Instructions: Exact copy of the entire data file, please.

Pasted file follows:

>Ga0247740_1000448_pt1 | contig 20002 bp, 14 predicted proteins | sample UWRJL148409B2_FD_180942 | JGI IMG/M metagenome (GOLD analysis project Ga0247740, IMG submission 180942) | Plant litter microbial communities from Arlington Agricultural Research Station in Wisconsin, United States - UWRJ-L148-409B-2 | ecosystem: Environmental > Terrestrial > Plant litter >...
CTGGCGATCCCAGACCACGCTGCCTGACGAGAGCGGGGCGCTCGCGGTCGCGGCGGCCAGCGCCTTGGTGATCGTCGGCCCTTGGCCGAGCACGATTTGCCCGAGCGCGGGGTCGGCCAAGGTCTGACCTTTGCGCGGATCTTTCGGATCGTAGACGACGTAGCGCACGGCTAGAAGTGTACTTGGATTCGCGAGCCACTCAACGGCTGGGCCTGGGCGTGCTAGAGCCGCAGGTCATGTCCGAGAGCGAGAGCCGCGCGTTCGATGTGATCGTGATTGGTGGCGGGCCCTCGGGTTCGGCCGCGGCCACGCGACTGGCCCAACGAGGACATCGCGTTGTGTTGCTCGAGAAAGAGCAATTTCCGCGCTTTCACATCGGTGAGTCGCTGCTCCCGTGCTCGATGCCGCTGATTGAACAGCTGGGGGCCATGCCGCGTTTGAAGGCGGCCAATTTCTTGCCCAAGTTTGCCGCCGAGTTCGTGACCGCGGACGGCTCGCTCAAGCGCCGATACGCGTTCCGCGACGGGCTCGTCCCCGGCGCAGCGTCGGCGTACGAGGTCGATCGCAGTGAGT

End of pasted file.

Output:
>Ga0247740_1000448_pt1 | contig 20002 bp, 14 predicted proteins | sample UWRJL148409B2_FD_180942 | JGI IMG/M metagenome (GOLD analysis project Ga0247740, IMG submission 180942) | Plant litter microbial communities from Arlington Agricultural Research Station in Wisconsin, United States - UWRJ-L148-409B-2 | ecosystem: Environmental > Terrestrial > Plant litter >...
CTGGCGATCCCAGACCACGCTGCCTGACGAGAGCGGGGCGCTCGCGGTCGCGGCGGCCAGCGCCTTGGTGATCGTCGGCCCTTGGCCGAGCACGATTTGCCCGAGCGCGGGGTCGGCCAAGGTCTGACCTTTGCGCGGATCTTTCGGATCGTAGACGACGTAGCGCACGGCTAGAAGTGTACTTGGATTCGCGAGCCACTCAACGGCTGGGCCTGGGCGTGCTAGAGCCGCAGGTCATGTCCGAGAGCGAGAGCCGCGCGTTCGATGTGATCGTGATTGGTGGCGGGCCCTCGGGTTCGGCCGCGGCCACGCGACTGGCCCAACGAGGACATCGCGTTGTGTTGCTCGAGAAAGAGCAATTTCCGCGCTTTCACATCGGTGAGTCGCTGCTCCCGTGCTCGATGCCGCTGATTGAACAGCTGGGGGCCATGCCGCGTTTGAAGGCGGCCAATTTCTTGCCCAAGTTTGCCGCCGAGTTCGTGACCGCGGACGGCTCGCTCAAGCGCCGATACGCGTTCCGCGACGGGCTCGTCCCCGGCGCAGCGTCGGCGTACGAGGTCGATCGCAGTGAGT